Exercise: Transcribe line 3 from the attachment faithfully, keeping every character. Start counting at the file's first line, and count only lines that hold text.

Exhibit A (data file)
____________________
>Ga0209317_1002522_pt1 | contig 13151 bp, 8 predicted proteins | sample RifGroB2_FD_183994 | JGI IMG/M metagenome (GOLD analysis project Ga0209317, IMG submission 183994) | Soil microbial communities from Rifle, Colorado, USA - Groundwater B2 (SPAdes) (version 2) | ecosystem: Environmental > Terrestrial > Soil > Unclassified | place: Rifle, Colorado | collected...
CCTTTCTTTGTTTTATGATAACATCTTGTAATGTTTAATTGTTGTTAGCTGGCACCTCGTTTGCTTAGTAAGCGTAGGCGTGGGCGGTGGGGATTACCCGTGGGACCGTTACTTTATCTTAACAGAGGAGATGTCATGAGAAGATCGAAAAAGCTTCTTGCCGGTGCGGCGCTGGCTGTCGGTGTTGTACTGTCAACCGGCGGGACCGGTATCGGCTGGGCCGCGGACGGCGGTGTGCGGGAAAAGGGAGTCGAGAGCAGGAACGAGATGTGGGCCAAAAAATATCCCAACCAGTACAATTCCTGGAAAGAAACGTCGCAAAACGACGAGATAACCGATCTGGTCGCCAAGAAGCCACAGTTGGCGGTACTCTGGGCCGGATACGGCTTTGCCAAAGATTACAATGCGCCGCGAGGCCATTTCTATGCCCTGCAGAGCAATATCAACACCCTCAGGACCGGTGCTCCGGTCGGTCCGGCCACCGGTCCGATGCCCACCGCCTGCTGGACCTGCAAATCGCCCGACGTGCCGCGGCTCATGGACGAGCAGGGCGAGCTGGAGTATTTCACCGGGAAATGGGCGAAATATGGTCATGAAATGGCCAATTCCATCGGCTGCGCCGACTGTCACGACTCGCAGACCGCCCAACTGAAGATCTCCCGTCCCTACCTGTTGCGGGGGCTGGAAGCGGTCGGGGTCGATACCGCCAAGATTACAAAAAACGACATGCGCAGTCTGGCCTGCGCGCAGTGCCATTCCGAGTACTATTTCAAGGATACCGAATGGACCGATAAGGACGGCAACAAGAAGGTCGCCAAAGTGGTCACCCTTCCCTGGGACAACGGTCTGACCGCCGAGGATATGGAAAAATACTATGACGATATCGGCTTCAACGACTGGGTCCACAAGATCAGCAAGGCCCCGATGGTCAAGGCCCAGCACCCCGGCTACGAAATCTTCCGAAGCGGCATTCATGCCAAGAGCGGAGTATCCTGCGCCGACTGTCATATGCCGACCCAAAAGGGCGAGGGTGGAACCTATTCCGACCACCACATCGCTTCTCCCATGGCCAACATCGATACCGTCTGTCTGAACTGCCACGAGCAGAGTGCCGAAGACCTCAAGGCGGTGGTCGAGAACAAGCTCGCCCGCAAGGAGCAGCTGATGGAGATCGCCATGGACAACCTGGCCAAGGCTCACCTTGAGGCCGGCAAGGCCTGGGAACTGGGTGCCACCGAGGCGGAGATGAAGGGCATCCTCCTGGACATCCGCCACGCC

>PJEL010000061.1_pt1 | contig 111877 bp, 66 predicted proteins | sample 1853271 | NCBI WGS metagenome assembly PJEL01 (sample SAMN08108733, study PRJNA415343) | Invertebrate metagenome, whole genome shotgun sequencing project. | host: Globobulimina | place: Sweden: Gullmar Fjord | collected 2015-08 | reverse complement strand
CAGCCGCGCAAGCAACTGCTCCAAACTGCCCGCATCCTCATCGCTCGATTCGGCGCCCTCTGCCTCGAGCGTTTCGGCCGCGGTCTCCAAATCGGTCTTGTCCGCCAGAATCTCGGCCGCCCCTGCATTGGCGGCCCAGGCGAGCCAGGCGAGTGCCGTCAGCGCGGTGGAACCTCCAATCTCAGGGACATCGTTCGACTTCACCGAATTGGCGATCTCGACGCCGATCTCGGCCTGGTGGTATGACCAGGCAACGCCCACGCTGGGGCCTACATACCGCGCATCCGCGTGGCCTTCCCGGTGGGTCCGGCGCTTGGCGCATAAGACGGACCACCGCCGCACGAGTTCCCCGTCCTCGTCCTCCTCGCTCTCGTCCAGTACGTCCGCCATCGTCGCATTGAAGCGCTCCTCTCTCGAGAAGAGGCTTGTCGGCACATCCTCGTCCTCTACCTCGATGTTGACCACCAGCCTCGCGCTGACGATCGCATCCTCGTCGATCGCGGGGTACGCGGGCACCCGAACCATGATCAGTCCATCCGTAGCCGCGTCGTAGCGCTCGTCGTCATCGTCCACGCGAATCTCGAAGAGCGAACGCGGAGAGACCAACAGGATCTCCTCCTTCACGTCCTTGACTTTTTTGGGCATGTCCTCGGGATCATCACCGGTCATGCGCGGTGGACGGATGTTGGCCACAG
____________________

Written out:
>PJEL010000061.1_pt1 | contig 111877 bp, 66 predicted proteins | sample 1853271 | NCBI WGS metagenome assembly PJEL01 (sample SAMN08108733, study PRJNA415343) | Invertebrate metagenome, whole genome shotgun sequencing project. | host: Globobulimina | place: Sweden: Gullmar Fjord | collected 2015-08 | reverse complement strand